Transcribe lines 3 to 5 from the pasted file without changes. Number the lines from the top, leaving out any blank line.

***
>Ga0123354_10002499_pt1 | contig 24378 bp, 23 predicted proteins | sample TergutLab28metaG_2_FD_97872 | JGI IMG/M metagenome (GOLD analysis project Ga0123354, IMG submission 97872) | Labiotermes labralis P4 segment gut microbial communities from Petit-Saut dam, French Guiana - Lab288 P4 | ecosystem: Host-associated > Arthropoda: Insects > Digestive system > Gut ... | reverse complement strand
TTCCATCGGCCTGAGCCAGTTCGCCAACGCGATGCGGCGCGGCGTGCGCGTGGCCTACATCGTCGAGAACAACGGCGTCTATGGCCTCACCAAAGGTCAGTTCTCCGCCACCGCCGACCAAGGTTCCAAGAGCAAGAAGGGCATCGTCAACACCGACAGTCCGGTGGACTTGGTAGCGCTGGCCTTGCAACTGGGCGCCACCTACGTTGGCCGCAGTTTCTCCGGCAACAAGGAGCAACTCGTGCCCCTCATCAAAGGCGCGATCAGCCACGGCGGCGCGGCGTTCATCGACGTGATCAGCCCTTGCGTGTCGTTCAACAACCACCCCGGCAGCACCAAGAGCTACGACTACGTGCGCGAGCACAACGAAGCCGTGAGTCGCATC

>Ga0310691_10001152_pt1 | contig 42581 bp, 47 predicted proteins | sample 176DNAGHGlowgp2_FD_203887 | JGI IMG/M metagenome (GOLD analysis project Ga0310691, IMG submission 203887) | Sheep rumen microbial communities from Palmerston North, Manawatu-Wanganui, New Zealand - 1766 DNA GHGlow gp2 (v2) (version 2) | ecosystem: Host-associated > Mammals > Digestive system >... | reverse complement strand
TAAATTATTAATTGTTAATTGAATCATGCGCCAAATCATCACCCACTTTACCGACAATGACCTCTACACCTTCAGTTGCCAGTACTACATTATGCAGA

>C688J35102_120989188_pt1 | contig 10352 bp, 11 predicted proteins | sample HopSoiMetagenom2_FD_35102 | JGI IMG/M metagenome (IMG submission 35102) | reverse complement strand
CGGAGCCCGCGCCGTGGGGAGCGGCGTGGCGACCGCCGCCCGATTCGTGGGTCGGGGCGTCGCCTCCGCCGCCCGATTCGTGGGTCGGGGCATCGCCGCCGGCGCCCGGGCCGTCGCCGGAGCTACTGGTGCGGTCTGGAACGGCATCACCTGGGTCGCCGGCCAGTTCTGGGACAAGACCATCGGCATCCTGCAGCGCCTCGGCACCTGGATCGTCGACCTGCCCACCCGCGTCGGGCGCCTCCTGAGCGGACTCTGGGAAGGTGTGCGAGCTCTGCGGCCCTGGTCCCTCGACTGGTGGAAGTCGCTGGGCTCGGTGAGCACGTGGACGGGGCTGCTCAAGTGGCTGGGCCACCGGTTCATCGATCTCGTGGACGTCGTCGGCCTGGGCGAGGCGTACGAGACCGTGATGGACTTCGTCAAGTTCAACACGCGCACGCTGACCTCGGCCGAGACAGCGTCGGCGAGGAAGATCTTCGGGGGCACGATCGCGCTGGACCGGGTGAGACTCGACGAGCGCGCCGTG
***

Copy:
>Ga0310691_10001152_pt1 | contig 42581 bp, 47 predicted proteins | sample 176DNAGHGlowgp2_FD_203887 | JGI IMG/M metagenome (GOLD analysis project Ga0310691, IMG submission 203887) | Sheep rumen microbial communities from Palmerston North, Manawatu-Wanganui, New Zealand - 1766 DNA GHGlow gp2 (v2) (version 2) | ecosystem: Host-associated > Mammals > Digestive system >... | reverse complement strand
TAAATTATTAATTGTTAATTGAATCATGCGCCAAATCATCACCCACTTTACCGACAATGACCTCTACACCTTCAGTTGCCAGTACTACATTATGCAGA

>C688J35102_120989188_pt1 | contig 10352 bp, 11 predicted proteins | sample HopSoiMetagenom2_FD_35102 | JGI IMG/M metagenome (IMG submission 35102) | reverse complement strand